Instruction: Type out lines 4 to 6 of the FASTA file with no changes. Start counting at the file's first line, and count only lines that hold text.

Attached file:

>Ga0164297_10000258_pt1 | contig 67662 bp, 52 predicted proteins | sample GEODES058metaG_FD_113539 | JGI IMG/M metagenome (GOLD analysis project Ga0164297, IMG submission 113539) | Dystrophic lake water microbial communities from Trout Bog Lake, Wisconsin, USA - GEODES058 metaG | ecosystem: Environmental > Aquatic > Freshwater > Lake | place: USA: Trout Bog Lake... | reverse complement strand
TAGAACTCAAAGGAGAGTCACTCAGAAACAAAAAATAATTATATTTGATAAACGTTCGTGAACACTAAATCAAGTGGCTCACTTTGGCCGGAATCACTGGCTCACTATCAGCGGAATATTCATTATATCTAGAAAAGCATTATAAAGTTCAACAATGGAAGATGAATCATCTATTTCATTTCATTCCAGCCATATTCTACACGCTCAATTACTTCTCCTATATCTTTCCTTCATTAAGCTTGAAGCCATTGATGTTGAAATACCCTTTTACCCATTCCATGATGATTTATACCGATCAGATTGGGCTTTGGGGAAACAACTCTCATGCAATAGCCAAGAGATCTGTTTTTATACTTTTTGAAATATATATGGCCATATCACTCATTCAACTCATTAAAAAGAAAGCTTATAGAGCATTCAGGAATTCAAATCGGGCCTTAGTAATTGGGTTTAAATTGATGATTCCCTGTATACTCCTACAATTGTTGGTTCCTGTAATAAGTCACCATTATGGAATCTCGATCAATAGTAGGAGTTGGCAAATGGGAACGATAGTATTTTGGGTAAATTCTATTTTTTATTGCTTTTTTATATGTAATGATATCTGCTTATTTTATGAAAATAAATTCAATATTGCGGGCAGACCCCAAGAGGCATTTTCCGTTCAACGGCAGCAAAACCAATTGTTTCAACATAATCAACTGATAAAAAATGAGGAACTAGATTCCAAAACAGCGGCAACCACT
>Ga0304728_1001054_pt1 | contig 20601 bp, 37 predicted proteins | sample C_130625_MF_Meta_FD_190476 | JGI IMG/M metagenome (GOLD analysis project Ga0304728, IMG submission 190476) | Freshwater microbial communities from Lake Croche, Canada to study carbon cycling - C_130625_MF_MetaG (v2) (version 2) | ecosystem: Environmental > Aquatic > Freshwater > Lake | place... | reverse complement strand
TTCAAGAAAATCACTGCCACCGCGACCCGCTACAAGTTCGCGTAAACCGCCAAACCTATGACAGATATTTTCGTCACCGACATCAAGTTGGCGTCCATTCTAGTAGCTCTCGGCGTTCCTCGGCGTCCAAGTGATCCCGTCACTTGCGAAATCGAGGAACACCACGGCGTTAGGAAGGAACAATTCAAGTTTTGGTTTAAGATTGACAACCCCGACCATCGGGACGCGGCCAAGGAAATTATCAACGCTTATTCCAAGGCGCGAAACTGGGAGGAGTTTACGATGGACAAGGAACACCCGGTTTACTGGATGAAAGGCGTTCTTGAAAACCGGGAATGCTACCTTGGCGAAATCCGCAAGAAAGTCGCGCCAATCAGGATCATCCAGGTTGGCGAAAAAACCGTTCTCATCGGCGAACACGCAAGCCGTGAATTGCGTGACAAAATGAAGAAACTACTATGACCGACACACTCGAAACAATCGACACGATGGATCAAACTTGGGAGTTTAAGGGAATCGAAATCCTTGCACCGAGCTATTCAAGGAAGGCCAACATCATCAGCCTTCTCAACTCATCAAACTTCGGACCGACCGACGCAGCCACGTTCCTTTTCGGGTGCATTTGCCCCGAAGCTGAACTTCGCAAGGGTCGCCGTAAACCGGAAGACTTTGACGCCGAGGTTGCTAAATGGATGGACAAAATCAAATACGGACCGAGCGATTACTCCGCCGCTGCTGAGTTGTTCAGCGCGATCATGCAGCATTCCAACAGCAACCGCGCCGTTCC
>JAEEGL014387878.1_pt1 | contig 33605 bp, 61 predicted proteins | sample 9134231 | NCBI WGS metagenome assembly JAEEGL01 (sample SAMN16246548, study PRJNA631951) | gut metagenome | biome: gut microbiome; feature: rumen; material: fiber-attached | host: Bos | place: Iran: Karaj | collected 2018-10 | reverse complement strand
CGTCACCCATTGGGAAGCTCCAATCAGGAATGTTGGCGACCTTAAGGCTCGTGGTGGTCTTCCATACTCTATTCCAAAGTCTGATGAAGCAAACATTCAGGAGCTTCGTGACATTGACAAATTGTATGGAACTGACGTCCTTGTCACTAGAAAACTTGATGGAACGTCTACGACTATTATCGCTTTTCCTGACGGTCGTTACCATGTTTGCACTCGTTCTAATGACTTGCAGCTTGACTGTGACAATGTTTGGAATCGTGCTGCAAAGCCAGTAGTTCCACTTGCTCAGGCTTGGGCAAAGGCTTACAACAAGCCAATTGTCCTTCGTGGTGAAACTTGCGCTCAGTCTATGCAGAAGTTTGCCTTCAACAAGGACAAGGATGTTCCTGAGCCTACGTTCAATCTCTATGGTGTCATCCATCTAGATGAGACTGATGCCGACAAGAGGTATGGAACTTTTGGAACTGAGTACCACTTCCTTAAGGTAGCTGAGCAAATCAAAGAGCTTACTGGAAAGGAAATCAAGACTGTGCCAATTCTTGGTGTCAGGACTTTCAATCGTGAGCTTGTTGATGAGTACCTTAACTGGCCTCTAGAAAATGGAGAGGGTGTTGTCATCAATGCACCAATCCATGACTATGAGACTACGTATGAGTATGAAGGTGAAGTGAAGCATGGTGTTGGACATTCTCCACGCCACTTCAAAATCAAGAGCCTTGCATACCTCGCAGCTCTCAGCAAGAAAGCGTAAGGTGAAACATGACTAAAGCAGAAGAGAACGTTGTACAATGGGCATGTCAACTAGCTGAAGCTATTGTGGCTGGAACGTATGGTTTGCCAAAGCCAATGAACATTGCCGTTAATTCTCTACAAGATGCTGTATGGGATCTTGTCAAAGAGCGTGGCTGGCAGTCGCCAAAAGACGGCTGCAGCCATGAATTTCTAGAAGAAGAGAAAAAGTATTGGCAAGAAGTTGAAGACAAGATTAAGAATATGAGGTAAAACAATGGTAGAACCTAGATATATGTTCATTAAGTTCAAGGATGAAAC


TTCAAGAAAATCACTGCCACCGCGACCCGCTACAAGTTCGCGTAAACCGCCAAACCTATGACAGATATTTTCGTCACCGACATCAAGTTGGCGTCCATTCTAGTAGCTCTCGGCGTTCCTCGGCGTCCAAGTGATCCCGTCACTTGCGAAATCGAGGAACACCACGGCGTTAGGAAGGAACAATTCAAGTTTTGGTTTAAGATTGACAACCCCGACCATCGGGACGCGGCCAAGGAAATTATCAACGCTTATTCCAAGGCGCGAAACTGGGAGGAGTTTACGATGGACAAGGAACACCCGGTTTACTGGATGAAAGGCGTTCTTGAAAACCGGGAATGCTACCTTGGCGAAATCCGCAAGAAAGTCGCGCCAATCAGGATCATCCAGGTTGGCGAAAAAACCGTTCTCATCGGCGAACACGCAAGCCGTGAATTGCGTGACAAAATGAAGAAACTACTATGACCGACACACTCGAAACAATCGACACGATGGATCAAACTTGGGAGTTTAAGGGAATCGAAATCCTTGCACCGAGCTATTCAAGGAAGGCCAACATCATCAGCCTTCTCAACTCATCAAACTTCGGACCGACCGACGCAGCCACGTTCCTTTTCGGGTGCATTTGCCCCGAAGCTGAACTTCGCAAGGGTCGCCGTAAACCGGAAGACTTTGACGCCGAGGTTGCTAAATGGATGGACAAAATCAAATACGGACCGAGCGATTACTCCGCCGCTGCTGAGTTGTTCAGCGCGATCATGCAGCATTCCAACAGCAACCGCGCCGTTCC
>JAEEGL014387878.1_pt1 | contig 33605 bp, 61 predicted proteins | sample 9134231 | NCBI WGS metagenome assembly JAEEGL01 (sample SAMN16246548, study PRJNA631951) | gut metagenome | biome: gut microbiome; feature: rumen; material: fiber-attached | host: Bos | place: Iran: Karaj | collected 2018-10 | reverse complement strand
CGTCACCCATTGGGAAGCTCCAATCAGGAATGTTGGCGACCTTAAGGCTCGTGGTGGTCTTCCATACTCTATTCCAAAGTCTGATGAAGCAAACATTCAGGAGCTTCGTGACATTGACAAATTGTATGGAACTGACGTCCTTGTCACTAGAAAACTTGATGGAACGTCTACGACTATTATCGCTTTTCCTGACGGTCGTTACCATGTTTGCACTCGTTCTAATGACTTGCAGCTTGACTGTGACAATGTTTGGAATCGTGCTGCAAAGCCAGTAGTTCCACTTGCTCAGGCTTGGGCAAAGGCTTACAACAAGCCAATTGTCCTTCGTGGTGAAACTTGCGCTCAGTCTATGCAGAAGTTTGCCTTCAACAAGGACAAGGATGTTCCTGAGCCTACGTTCAATCTCTATGGTGTCATCCATCTAGATGAGACTGATGCCGACAAGAGGTATGGAACTTTTGGAACTGAGTACCACTTCCTTAAGGTAGCTGAGCAAATCAAAGAGCTTACTGGAAAGGAAATCAAGACTGTGCCAATTCTTGGTGTCAGGACTTTCAATCGTGAGCTTGTTGATGAGTACCTTAACTGGCCTCTAGAAAATGGAGAGGGTGTTGTCATCAATGCACCAATCCATGACTATGAGACTACGTATGAGTATGAAGGTGAAGTGAAGCATGGTGTTGGACATTCTCCACGCCACTTCAAAATCAAGAGCCTTGCATACCTCGCAGCTCTCAGCAAGAAAGCGTAAGGTGAAACATGACTAAAGCAGAAGAGAACGTTGTACAATGGGCATGTCAACTAGCTGAAGCTATTGTGGCTGGAACGTATGGTTTGCCAAAGCCAATGAACATTGCCGTTAATTCTCTACAAGATGCTGTATGGGATCTTGTCAAAGAGCGTGGCTGGCAGTCGCCAAAAGACGGCTGCAGCCATGAATTTCTAGAAGAAGAGAAAAAGTATTGGCAAGAAGTTGAAGACAAGATTAAGAATATGAGGTAAAACAATGGTAGAACCTAGATATATGTTCATTAAGTTCAAGGATGAAAC